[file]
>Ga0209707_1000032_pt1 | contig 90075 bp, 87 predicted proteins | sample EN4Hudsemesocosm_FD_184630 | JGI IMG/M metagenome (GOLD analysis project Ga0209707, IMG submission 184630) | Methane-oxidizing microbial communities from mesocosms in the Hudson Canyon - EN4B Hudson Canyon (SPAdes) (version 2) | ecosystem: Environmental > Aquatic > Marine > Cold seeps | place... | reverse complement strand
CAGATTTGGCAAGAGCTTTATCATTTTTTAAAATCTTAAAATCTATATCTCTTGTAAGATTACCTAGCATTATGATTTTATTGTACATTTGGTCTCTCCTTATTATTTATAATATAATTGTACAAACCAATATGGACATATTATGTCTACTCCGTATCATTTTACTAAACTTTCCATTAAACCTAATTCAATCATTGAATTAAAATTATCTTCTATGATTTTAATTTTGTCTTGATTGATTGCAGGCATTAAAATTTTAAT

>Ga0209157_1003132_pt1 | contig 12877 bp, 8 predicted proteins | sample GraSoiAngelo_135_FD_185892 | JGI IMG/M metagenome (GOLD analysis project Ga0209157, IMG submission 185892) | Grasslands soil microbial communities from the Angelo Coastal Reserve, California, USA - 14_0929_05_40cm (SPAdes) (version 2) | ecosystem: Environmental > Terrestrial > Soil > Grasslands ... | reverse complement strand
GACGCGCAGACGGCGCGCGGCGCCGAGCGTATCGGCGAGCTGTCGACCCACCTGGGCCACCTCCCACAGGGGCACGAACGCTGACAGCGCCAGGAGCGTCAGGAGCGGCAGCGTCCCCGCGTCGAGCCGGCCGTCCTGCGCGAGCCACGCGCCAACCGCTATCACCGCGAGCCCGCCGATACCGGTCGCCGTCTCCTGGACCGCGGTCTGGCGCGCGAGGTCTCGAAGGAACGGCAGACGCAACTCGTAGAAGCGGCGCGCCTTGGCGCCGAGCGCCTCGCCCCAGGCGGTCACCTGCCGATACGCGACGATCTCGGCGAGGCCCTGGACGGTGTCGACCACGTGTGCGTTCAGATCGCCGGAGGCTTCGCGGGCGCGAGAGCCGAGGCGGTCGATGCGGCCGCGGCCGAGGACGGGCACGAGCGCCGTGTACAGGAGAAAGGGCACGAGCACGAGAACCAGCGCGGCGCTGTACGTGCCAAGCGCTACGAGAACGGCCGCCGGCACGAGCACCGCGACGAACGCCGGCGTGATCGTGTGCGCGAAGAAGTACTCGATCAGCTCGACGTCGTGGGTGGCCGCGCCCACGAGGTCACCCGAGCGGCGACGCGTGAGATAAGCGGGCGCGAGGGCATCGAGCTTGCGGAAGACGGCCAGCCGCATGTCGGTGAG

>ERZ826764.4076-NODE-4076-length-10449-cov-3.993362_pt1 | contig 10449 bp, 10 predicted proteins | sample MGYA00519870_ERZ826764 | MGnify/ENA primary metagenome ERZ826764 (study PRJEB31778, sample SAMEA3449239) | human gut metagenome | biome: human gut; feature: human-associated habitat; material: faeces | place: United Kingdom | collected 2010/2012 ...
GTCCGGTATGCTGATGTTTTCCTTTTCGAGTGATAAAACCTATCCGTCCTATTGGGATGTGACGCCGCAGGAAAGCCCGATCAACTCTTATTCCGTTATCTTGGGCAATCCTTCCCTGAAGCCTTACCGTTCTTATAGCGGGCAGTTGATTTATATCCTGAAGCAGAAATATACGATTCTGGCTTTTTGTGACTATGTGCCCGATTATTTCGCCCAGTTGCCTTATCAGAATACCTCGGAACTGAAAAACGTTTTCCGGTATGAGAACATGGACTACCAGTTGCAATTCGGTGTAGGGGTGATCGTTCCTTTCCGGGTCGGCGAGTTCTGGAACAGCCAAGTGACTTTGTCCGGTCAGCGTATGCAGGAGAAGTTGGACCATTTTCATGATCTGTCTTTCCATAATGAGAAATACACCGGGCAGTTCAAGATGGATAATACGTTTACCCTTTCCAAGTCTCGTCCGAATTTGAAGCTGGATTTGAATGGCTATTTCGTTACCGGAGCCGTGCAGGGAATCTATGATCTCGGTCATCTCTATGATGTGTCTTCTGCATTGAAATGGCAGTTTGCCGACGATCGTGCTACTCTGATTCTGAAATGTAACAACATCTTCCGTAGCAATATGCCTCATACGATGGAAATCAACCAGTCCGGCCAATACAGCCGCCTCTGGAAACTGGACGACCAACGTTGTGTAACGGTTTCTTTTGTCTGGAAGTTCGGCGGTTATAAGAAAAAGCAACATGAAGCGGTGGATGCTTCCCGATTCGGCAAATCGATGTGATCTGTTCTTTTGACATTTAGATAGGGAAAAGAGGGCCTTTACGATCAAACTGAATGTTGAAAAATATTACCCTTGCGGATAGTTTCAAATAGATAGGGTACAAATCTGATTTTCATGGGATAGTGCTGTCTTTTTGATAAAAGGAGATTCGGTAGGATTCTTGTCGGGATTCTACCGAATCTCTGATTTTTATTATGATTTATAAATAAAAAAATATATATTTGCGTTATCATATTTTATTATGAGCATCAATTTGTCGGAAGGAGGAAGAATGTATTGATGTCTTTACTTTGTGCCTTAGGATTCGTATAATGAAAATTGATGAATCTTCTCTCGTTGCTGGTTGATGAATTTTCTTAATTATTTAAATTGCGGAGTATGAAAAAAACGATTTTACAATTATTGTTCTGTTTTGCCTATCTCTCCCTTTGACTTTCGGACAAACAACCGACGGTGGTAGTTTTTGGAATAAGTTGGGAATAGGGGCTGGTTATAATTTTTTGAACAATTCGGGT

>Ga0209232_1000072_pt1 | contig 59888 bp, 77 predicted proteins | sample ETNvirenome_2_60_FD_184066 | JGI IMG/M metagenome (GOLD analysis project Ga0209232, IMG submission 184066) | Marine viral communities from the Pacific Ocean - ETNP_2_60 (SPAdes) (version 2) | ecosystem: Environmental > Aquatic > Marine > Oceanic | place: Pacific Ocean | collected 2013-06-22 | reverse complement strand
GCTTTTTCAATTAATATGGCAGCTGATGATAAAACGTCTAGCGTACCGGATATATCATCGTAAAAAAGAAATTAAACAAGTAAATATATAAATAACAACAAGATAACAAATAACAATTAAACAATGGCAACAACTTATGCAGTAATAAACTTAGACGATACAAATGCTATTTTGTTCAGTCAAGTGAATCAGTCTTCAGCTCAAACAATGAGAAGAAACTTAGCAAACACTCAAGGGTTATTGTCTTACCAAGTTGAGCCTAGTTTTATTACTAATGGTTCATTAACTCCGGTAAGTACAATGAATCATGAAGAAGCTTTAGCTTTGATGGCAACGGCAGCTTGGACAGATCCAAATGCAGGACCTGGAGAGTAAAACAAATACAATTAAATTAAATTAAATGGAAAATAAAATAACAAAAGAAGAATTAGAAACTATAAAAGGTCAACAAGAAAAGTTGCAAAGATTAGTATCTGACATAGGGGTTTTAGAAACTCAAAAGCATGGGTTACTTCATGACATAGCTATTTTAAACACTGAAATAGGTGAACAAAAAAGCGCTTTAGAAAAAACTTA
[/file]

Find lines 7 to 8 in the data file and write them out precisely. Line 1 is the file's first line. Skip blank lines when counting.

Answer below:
>Ga0209232_1000072_pt1 | contig 59888 bp, 77 predicted proteins | sample ETNvirenome_2_60_FD_184066 | JGI IMG/M metagenome (GOLD analysis project Ga0209232, IMG submission 184066) | Marine viral communities from the Pacific Ocean - ETNP_2_60 (SPAdes) (version 2) | ecosystem: Environmental > Aquatic > Marine > Oceanic | place: Pacific Ocean | collected 2013-06-22 | reverse complement strand
GCTTTTTCAATTAATATGGCAGCTGATGATAAAACGTCTAGCGTACCGGATATATCATCGTAAAAAAGAAATTAAACAAGTAAATATATAAATAACAACAAGATAACAAATAACAATTAAACAATGGCAACAACTTATGCAGTAATAAACTTAGACGATACAAATGCTATTTTGTTCAGTCAAGTGAATCAGTCTTCAGCTCAAACAATGAGAAGAAACTTAGCAAACACTCAAGGGTTATTGTCTTACCAAGTTGAGCCTAGTTTTATTACTAATGGTTCATTAACTCCGGTAAGTACAATGAATCATGAAGAAGCTTTAGCTTTGATGGCAACGGCAGCTTGGACAGATCCAAATGCAGGACCTGGAGAGTAAAACAAATACAATTAAATTAAATTAAATGGAAAATAAAATAACAAAAGAAGAATTAGAAACTATAAAAGGTCAACAAGAAAAGTTGCAAAGATTAGTATCTGACATAGGGGTTTTAGAAACTCAAAAGCATGGGTTACTTCATGACATAGCTATTTTAAACACTGAAATAGGTGAACAAAAAAGCGCTTTAGAAAAAACTTA